Overall, the movie is a must-watch- for any immigrant family for the obvious reasons, and also for the non-immigrant families, to get a refreshing insight into the minds and lives of "those people". Take your kids with you to share the experience of "looking in" from outside. Most importantly, be sure to discuss it at lengths- again, this goes for both the immigrant families and the non, for it provides ample opportunity to remind yourself to be kind- kind to your kids, to your parents, to your neighbor and yes, to that family that is fresh-off-the-boat.


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MEETING THE CAST .... POST THE FILM'S SCREENING ...(spoilers here!)

(Photo above: Jitin Hingorani of DFW South Asian Film Festival at the Pre-Screening of Growing Up Smith in Dallas Fort Worth)

We had the opportunity to meet up with Anjul Nigam, Roni Akurati, and Austin Harrod post the film's screening that was brought to the audience in Dallas Fort Worth metroplex by DFW South Asian Film Festival (DFWSAFF). 

Anjul Nigam,  the film's producer (originally named Good Ol’ Boy) who is also the writer and plays the dad in the movie, gave us an in-depth insight into the making of the film. He spoke of growing up in Connecticut, of moving to Los Angeles in 1989 with a degree in Drama from New York Univrsity, of being in the acting career for 22 years (he is 51 now) before changing course to write- produce in order to take charge of it, the long time that the film's script took to complete (about 10 years). of being at an age where he ended up playing the dad at the time that the script completed, of losing his friend Paul Quinn as director while in the process of making the film, of having to complete the film without Quinn, of finding Frank Lotito to finish the direction, and of setting the film in 1979- "You would be surprised what you can find on eBay", he told us when asked how did he bring about the look and the feel of the late 1970s. "You probably didn't realize that there are just 15 cars in the entire movie, re-used in different scenes as props", he elaborated. We learned of several other interesting facts pertaining to filming. The movie was made in about 2 million dollars.  Nigam spoke of segments of story that are in fact inspired by the actual experiences of immigrants he grew up with or knew of. I asked him about what I thought of as a sad twist in the tale that was otherwise just as funny as it was realistic. He assured me that what I referred to as "sad" has actually happened in more than one family that he knew of. In fact, even the way that the mother communicated with her son in India has been taken off of the pages of a real person's life. Nigam also talked of how some snippets are in fact based on his own father who would make him do "uthak bethak" (a form of sit ups) as a form of punishment.Since his family had moved to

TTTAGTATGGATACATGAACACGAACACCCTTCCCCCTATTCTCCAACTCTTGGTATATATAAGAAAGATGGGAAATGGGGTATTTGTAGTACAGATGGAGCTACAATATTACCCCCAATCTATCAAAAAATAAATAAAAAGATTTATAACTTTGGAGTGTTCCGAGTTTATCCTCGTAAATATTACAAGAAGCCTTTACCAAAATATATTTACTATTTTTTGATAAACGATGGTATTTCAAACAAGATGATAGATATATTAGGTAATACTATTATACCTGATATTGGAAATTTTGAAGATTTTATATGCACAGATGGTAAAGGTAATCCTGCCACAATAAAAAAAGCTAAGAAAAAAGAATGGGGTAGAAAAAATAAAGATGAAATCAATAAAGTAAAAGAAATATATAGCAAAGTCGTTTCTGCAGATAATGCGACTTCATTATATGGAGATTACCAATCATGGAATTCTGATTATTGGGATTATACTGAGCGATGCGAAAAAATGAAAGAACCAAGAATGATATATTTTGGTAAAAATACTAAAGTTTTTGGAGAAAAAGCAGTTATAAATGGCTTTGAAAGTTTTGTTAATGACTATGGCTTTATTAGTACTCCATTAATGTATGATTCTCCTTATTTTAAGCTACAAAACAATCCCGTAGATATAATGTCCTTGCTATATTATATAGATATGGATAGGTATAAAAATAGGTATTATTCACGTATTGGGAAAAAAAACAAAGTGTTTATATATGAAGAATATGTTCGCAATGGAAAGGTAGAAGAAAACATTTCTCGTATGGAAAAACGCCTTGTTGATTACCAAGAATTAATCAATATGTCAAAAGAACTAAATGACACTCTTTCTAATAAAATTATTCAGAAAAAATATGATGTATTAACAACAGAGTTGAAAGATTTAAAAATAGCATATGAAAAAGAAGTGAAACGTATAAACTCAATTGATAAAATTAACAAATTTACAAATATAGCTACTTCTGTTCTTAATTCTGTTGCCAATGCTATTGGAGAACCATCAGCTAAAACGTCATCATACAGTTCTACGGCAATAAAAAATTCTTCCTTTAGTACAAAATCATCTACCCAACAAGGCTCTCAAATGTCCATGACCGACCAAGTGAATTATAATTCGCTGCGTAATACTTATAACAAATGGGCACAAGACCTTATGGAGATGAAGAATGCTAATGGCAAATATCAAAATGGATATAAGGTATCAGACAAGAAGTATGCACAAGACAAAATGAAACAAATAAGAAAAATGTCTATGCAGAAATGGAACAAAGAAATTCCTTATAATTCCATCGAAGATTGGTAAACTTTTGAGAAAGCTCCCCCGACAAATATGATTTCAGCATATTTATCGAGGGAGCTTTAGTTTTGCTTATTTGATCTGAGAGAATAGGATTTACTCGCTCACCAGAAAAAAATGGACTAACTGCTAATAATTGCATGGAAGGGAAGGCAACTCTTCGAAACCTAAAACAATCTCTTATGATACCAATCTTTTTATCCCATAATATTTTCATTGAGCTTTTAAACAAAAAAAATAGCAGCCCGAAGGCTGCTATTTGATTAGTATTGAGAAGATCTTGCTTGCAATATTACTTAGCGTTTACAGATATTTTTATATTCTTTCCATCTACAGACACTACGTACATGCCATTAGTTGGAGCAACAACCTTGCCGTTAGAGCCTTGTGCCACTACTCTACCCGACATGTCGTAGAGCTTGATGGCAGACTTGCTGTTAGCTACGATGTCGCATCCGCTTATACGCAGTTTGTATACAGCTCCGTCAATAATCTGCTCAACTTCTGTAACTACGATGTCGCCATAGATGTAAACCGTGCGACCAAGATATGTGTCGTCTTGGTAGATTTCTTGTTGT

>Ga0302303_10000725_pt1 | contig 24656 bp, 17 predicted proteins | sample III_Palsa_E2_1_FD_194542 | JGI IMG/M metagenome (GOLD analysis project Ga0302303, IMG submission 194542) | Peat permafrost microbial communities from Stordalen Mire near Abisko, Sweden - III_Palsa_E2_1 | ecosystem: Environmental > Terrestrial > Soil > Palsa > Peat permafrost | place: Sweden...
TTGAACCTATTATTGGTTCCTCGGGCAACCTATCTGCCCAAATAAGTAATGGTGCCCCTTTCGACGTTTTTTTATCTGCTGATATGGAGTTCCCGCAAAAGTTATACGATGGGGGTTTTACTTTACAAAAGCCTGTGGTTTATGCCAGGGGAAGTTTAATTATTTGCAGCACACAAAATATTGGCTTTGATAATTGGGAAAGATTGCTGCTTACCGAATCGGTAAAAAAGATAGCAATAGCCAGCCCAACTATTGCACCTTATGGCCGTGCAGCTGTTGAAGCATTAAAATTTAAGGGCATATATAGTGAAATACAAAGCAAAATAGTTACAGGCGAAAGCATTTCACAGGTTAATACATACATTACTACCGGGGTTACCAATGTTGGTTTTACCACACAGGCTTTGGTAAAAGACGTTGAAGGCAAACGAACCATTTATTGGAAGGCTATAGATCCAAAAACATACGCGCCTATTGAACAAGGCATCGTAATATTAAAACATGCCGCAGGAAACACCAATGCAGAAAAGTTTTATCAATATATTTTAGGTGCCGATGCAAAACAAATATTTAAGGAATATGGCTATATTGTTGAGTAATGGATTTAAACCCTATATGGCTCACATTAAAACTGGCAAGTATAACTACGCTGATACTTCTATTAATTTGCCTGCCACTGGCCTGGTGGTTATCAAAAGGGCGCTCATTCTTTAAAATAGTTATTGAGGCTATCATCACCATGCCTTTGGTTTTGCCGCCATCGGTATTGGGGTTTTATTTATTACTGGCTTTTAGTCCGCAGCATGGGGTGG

America in the 70s while he was still a young boy (he was 2 at the time), many shades of his own experiences have been threaded in into the fabric of the film. Interestingly he was first approached to be a part of the film in 2000 by writer Gregory Scott Houghton who had based his original script on his roommate Ramesh Raju’s personal life experience growing up as an immigrant in Oklahoma. 

Knowing that Anjul Nigam had over a decade of career behind him (Focus Features’ BAD WORDS for director, HBO’s TRUE DETECTIVE, guest star in "Growing Pains"- to name a few) before venturing into production, his humility touches you. He hopes to drive home the message of "taking the moment in this world to understand those whose needs and desires you do not know of- to take a step back and ask", he says.

Meeting Roni Akurati was as much of a delight as watching him on screen was. He is humble and very real. He spoke from his heart. "Smith's life is my life times 100", he said, of playing the role. "Of course, my parents are not that strict, and they don't have a wife ready for me, but they can be strict". He appeared to be a regular American boy who loves acting. He is a 9th grader in Chicago and no, he is not in theater at school. Roni described his audition with the film makers for the role which had to happen over Skype. "I was visiting India at the time when my mom informed me about the role. I auditioned over Skype and the connection wasn't good, but I learned got the role within 3 weeks and in another 3 weeks, the shooting started", he smiled as he narrated. "We found the perfect blend of bewilderment, curiosity and innocence in him", Nigam added. 

         Austin Harrod is local to DFW area, living in Frisco. It was lapped up for the role of the bully in the class due to "the very genuine vibe of an otherwise good guy" that he conveys- as Anjul Nigam put it. Nigam knew he was the right kid for the role after watching mere 7 seconds of the trailer of the Red Wing, a 2013 film that he was part of. When asked what did he feel about his role, he quite simply said, "it sucked playing a bully". You could clearly tell that the lad has a great heart.


By Sonal Kulshrestha

(Sonal is a computer programmer by profession and a writer by passion. She is an avid movie goer. She lives in Texas, USA)